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I like western because I want to have a horn to grab so I can feel safe. :p It's purely mental probably, but just the reassurance that I can grab it... :p Considering my recent adventures on an english saddle I am sticking to western for now. :p
I too was a horn snatcher and still do sometimes - like when we're climbing a steep grade and I need a little more security while I lean up and forward.

Buuuut I also learned that grabbing and hanging on to the horn can put you off balance and a little too far forward which can loosen your seat in a panic grab situation. I've lost my seat and come off a horse entirely just trying to cling to the horn in a bolt. Had to give up and fling myself out of the saddle... long story. But looking back, it's because I was panic-hanging on that horn like a cat hanging on a car window of a busy freeway.

IF the saddle you use has a Cheyenne roll (That lip that runs along the back of the seat), try to get in the habit of reaching back and grabbing it instead of the horn - it will sink your rear end deeper in the seat and pull you back a little, instead of forward and looser in the seat. Obviously you want to be where you're not panic grabbing for either, but in my experience, of the two, the Cheyenne roll is the better option if you simply must grab for something.

In time, you'll find yourself reaching for either less and less. Glad you've hung with it!
 

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@AtokaGhosthorse


Yeah, I get what you're saying... When I ride a horse that I trust and that immediately jumps from stepping to cantering on signal I do not grab the horn... But on an unknown horse I guess I tense up a bit and my seat gets a bit off balance. I am used to rebalance myself during cantering by grabbing the horn a little bit... :p Anyways, I slipped off an English saddle recently and took a hard fall on my hip in full canter (outside so the horse was on the loose too). It was a combination of factors that led to this accident. Of course me being a beginner has to do with it, but mostly the lack of a horn and the lack of mane and a horse that refused to stop... :p I rode the horse I know yesterday and we cantered together without any problems. :)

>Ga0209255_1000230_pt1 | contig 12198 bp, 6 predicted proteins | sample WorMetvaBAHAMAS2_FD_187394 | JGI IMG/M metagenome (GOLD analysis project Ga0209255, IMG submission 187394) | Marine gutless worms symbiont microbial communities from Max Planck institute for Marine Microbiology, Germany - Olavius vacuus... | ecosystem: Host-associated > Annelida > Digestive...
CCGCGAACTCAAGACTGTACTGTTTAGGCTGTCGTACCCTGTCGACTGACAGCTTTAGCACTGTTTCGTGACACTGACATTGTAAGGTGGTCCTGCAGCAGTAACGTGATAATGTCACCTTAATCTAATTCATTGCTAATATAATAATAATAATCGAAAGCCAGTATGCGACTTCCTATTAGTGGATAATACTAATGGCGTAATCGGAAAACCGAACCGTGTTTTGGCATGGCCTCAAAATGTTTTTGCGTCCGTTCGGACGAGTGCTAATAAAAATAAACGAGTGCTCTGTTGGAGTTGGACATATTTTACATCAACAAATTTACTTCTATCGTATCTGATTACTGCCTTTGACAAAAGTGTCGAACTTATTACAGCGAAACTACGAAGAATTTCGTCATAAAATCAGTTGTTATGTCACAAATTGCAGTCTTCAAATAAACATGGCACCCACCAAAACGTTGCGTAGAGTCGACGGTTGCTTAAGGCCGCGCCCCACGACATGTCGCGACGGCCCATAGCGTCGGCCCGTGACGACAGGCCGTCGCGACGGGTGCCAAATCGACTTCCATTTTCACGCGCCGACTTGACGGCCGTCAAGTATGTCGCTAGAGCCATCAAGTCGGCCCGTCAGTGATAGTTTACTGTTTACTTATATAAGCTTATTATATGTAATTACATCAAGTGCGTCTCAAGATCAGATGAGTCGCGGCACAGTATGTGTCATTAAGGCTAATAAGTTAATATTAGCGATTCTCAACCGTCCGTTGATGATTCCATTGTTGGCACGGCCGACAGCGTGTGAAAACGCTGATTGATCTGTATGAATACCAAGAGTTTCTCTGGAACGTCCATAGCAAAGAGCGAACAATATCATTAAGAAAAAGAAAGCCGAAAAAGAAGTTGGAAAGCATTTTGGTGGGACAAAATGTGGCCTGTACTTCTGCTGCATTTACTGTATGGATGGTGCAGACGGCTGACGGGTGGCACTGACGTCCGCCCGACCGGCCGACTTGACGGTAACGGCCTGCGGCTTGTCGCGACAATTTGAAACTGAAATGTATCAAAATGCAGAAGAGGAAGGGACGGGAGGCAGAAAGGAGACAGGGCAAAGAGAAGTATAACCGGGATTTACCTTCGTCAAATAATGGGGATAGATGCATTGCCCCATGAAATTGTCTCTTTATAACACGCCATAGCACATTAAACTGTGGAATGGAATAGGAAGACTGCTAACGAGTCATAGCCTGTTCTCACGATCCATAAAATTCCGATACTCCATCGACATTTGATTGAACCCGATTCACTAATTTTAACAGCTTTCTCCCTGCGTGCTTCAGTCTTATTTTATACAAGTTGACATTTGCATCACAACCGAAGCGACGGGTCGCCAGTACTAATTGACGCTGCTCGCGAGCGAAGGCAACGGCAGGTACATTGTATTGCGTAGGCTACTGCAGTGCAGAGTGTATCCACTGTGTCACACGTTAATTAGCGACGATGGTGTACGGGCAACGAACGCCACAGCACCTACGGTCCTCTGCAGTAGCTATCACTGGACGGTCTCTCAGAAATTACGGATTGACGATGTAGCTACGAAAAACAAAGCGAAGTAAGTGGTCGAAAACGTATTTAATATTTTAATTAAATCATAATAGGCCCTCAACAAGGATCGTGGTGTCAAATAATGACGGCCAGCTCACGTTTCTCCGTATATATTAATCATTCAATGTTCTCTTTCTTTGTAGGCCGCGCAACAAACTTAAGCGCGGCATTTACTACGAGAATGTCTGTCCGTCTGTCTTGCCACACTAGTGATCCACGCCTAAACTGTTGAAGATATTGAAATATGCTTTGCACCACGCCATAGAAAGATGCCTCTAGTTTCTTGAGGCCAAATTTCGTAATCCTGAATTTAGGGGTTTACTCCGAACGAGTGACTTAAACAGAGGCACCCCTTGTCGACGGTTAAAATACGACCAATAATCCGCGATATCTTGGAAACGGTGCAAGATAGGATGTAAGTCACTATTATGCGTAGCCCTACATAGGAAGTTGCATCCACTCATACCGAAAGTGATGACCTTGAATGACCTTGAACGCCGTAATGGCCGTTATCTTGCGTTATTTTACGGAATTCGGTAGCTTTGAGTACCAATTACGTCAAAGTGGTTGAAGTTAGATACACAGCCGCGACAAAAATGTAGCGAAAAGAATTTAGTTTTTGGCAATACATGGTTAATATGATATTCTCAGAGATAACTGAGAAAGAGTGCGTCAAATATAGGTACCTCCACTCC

Thanks for the tips! I think in a panick situation I would be thrown off... Too inexperienced, but anyways I try to let go of those thoughts and try to enjoy the ride. :)
 

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I started out riding Western, but then ended up switching to English. I prefer English. I just feel too bulked up in a Western saddle, like too much going on.

However, I also like to ride in my Barefoot treeless saddle. It's extra comfy. Endurance saddles are comfortable too for long trails.
 

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One thing I like about having a horn is being able to push AWAY from it. When bolting or bucking, I like one hand on the reins and one pressed against the REAR of the horn to prevent me from going too far forward. I also like the old cowboy style of leg position for those:


For a horse who spins without warning, a hand resting on the horn can keep my shoulders above my hips. If I do that, I'm not likely to come off.
 

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@bsms


Do you mean those western saddles with the chunky part in front of them instead of a horn?? We call those australian saddles in Europe...



I also like western because it's relaxed, you can let the reins loose, you can relax in your seat and legs and do chill riding. I like it the best when I don't even have to bump the horse while riding (some western horses need to be bumped rhytmically). So I just click one time and give a gentle squeeze and they go. :) When I feel they are thinking of slowing down I give a gentle squeeze so they keep going. I also don't want to do boring english riding exercises, that doesn't appeal to me. I want to do reining and pleasure. :D That's why I choses western. And because I wanted to ride bittles, which is more common in western.



And... I like the cowboy style (although I bought english boots and riding pants becose they were cheaper and I like to spend my money on the lessons and not on my gear) One day I am gonna buy riding jeans and cowboy boots and all!